5. Optionally, change the order of the check-in notes by selecting a check-in note and using the arrow buttons to move its placement order.

  6. When you are satisfied with the settings for the check-in notes, click OK.

    The new check-in note now displays with future check-ins.

To see your new check-in notes, check out and edit a file from a properly-configured root-level folder, and then check in your revision at the command prompt. Selecting the "check-in notes" channel on the Check In dialog box should reveal your custom fields.

To further customize check-ins, you can define check-in policies that evaluate compliance of changes with organizational standards.

To define a new check-in policy

  1. From Team Explorer, right-click your team project, choose Team Project Settings, and then choose Source Control.

    The Source Control Settings dialog box appears.

  2. Click the Check-in Policy tab and then click Add.

    The Add Check-in Policy dialog box appears.

  3. In the list box under Check-in Policy, select the desired policy type, Code Analysis, Testing Policy or Work Items, and click OK.

    If you selected Code Analysis, the Code Analysis Policy Editor appears.

  4. Click all the rules you want to specify, and then click OK.

    If you selected Testing Policy, the Testing Policy dialog box appears.

  5. Click Browse to specify a metadata file, select the test desired, and then click OK.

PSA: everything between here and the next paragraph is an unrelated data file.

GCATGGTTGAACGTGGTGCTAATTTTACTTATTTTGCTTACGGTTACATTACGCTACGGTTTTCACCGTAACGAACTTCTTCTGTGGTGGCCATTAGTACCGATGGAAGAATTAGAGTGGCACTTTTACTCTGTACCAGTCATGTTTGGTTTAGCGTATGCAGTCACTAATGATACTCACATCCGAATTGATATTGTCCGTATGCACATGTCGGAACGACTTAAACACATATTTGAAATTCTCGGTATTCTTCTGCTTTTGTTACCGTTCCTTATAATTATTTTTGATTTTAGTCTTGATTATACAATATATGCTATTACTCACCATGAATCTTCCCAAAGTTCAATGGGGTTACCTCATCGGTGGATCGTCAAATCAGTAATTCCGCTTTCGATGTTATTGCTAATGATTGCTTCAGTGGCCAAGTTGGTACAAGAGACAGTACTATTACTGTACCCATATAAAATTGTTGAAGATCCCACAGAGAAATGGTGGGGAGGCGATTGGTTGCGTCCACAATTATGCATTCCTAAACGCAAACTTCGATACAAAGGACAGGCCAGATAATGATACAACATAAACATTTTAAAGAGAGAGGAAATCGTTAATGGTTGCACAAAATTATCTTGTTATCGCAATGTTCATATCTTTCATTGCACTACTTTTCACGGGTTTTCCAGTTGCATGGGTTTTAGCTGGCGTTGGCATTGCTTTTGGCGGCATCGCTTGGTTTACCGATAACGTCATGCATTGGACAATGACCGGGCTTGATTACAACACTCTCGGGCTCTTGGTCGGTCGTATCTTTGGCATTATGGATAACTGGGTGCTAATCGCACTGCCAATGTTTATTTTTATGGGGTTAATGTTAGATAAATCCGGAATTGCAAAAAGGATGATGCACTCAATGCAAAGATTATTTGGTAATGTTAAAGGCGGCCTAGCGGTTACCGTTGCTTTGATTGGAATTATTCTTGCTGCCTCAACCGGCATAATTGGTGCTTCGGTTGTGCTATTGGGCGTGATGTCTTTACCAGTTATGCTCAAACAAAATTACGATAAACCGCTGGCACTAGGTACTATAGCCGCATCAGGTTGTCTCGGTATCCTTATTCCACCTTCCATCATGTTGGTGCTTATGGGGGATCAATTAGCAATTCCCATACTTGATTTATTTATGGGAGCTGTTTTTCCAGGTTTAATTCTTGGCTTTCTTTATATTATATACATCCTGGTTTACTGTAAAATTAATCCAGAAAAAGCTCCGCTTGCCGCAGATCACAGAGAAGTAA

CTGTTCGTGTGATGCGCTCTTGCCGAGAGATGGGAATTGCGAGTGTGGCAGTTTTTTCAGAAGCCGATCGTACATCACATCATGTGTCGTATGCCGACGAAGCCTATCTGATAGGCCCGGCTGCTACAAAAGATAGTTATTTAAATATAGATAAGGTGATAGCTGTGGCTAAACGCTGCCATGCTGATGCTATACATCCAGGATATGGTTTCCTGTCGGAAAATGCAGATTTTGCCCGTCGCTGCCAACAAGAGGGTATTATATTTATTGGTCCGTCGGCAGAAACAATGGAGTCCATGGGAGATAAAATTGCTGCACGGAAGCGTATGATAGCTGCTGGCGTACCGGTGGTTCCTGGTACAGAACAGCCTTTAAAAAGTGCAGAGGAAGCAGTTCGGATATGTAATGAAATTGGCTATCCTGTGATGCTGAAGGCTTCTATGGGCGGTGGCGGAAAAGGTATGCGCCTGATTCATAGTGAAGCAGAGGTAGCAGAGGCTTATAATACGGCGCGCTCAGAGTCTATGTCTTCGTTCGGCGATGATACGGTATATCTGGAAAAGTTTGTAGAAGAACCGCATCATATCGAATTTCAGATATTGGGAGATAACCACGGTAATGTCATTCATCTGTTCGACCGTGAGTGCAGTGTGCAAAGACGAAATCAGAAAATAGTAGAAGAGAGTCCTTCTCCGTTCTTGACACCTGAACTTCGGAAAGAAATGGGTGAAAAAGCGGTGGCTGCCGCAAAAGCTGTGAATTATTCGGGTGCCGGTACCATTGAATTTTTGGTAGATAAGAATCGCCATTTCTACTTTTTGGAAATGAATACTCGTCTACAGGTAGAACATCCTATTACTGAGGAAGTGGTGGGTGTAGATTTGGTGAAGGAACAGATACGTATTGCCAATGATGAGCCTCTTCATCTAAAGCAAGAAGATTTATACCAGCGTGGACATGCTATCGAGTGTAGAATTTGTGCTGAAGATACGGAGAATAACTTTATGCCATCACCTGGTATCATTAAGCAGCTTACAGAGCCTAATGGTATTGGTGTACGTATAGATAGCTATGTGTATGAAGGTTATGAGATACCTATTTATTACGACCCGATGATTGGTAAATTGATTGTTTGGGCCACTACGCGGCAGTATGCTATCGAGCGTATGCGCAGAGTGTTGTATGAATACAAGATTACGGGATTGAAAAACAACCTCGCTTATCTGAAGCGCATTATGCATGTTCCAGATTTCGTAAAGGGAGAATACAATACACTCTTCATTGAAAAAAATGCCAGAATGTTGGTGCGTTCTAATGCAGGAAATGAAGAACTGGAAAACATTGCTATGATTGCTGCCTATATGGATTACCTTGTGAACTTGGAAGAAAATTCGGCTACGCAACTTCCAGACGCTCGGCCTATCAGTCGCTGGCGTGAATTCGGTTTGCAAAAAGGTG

If you selected Work Items, the Work Items policy type is added to the Source Control Settings dialog box.

  6. When you are satisfied with the settings for the check-in policies, click OK.

    The new check-in policy now displays with future check-ins.

To see the check-in policy, check out and edit a file from the folder for which you just defined it, and then check in your revision using the Check In dialog box or Pending Changes window in Visual Studio. Alternatively, you can type tf checkin at the command prompt.

Selecting the Policy Warnings channel in the dialog box or tool window displays a message indicating whether your changes are compliant with the defined check-in policies. If you have not selected any work items on the Work Items channel, you see a message indicating that you are not in compliance with policy. To satisfy policy, change to the Work Item channel and select a work item for association with your change. Alternatively, you can continue to check in without complying with policy. If you do so, you will be prompted to explain why you have overridden the check-in policy.

You can create custom policy plug-ins that appear in the Add Checkin Policy dialog box by using the extensibility provided in the Visual Studio Team Foundation Server SDK. The Visual Studio Team Foundation Server SDK is available for download at http://go.microsoft.com/fwlink/?linkid=68586 as a part of Visual Studio SDK. For more information on policy plug-ins, search the Visual Studio SDK Help after you have installed the SDK.